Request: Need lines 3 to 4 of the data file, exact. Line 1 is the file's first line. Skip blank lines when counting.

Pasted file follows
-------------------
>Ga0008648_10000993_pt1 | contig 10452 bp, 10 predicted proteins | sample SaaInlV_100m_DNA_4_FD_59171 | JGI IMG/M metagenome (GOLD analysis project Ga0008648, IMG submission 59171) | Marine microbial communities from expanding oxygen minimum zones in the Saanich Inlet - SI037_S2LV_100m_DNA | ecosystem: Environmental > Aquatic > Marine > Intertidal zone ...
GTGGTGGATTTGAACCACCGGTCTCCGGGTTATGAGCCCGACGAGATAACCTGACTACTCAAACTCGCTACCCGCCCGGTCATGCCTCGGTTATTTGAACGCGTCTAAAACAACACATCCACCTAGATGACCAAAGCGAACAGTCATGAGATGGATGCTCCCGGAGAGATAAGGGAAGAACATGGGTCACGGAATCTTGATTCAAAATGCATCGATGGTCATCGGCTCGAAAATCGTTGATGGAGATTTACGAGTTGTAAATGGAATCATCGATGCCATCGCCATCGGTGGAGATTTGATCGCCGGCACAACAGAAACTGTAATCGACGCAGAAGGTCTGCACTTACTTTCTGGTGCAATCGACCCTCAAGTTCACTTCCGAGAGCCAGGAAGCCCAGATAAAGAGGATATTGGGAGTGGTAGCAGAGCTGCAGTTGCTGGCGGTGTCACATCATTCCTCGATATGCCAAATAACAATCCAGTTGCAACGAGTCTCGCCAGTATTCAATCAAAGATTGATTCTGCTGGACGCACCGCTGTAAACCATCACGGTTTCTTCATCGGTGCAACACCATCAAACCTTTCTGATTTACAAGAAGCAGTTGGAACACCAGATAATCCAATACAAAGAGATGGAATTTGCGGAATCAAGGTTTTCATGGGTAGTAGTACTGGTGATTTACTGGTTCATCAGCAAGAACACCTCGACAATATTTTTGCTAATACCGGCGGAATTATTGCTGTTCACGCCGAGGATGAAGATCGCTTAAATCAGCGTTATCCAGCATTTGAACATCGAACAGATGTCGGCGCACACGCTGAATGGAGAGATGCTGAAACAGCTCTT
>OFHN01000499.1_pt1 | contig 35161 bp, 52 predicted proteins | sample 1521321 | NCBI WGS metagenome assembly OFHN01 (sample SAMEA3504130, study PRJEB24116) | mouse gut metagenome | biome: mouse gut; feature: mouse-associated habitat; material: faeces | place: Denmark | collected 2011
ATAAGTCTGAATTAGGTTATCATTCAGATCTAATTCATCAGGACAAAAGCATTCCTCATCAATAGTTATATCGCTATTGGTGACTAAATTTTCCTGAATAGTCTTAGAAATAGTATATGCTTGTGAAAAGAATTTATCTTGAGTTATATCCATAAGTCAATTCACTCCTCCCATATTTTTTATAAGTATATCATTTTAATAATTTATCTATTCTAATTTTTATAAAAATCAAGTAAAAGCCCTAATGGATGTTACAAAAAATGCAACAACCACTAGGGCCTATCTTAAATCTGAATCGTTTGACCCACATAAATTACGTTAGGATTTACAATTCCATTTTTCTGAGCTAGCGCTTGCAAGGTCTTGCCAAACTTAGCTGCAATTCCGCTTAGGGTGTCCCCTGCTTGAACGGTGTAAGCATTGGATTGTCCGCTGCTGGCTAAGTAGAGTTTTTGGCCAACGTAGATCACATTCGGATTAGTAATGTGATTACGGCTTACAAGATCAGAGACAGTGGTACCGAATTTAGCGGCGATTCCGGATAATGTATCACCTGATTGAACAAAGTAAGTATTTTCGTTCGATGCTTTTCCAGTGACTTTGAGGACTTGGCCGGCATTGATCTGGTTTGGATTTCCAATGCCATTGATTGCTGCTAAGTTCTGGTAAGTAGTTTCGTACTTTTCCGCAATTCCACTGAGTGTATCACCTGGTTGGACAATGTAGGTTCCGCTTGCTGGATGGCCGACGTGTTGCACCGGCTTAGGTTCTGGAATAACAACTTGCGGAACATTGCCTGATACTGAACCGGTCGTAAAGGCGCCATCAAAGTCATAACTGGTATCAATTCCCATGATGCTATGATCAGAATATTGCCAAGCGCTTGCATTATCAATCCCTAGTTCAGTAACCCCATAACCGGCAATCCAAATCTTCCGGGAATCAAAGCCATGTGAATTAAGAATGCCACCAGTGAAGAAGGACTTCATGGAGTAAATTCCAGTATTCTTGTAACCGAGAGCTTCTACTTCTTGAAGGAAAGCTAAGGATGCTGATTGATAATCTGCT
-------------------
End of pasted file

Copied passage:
>OFHN01000499.1_pt1 | contig 35161 bp, 52 predicted proteins | sample 1521321 | NCBI WGS metagenome assembly OFHN01 (sample SAMEA3504130, study PRJEB24116) | mouse gut metagenome | biome: mouse gut; feature: mouse-associated habitat; material: faeces | place: Denmark | collected 2011
ATAAGTCTGAATTAGGTTATCATTCAGATCTAATTCATCAGGACAAAAGCATTCCTCATCAATAGTTATATCGCTATTGGTGACTAAATTTTCCTGAATAGTCTTAGAAATAGTATATGCTTGTGAAAAGAATTTATCTTGAGTTATATCCATAAGTCAATTCACTCCTCCCATATTTTTTATAAGTATATCATTTTAATAATTTATCTATTCTAATTTTTATAAAAATCAAGTAAAAGCCCTAATGGATGTTACAAAAAATGCAACAACCACTAGGGCCTATCTTAAATCTGAATCGTTTGACCCACATAAATTACGTTAGGATTTACAATTCCATTTTTCTGAGCTAGCGCTTGCAAGGTCTTGCCAAACTTAGCTGCAATTCCGCTTAGGGTGTCCCCTGCTTGAACGGTGTAAGCATTGGATTGTCCGCTGCTGGCTAAGTAGAGTTTTTGGCCAACGTAGATCACATTCGGATTAGTAATGTGATTACGGCTTACAAGATCAGAGACAGTGGTACCGAATTTAGCGGCGATTCCGGATAATGTATCACCTGATTGAACAAAGTAAGTATTTTCGTTCGATGCTTTTCCAGTGACTTTGAGGACTTGGCCGGCATTGATCTGGTTTGGATTTCCAATGCCATTGATTGCTGCTAAGTTCTGGTAAGTAGTTTCGTACTTTTCCGCAATTCCACTGAGTGTATCACCTGGTTGGACAATGTAGGTTCCGCTTGCTGGATGGCCGACGTGTTGCACCGGCTTAGGTTCTGGAATAACAACTTGCGGAACATTGCCTGATACTGAACCGGTCGTAAAGGCGCCATCAAAGTCATAACTGGTATCAATTCCCATGATGCTATGATCAGAATATTGCCAAGCGCTTGCATTATCAATCCCTAGTTCAGTAACCCCATAACCGGCAATCCAAATCTTCCGGGAATCAAAGCCATGTGAATTAAGAATGCCACCAGTGAAGAAGGACTTCATGGAGTAAATTCCAGTATTCTTGTAACCGAGAGCTTCTACTTCTTGAAGGAAAGCTAAGGATGCTGATTGATAATCTGCT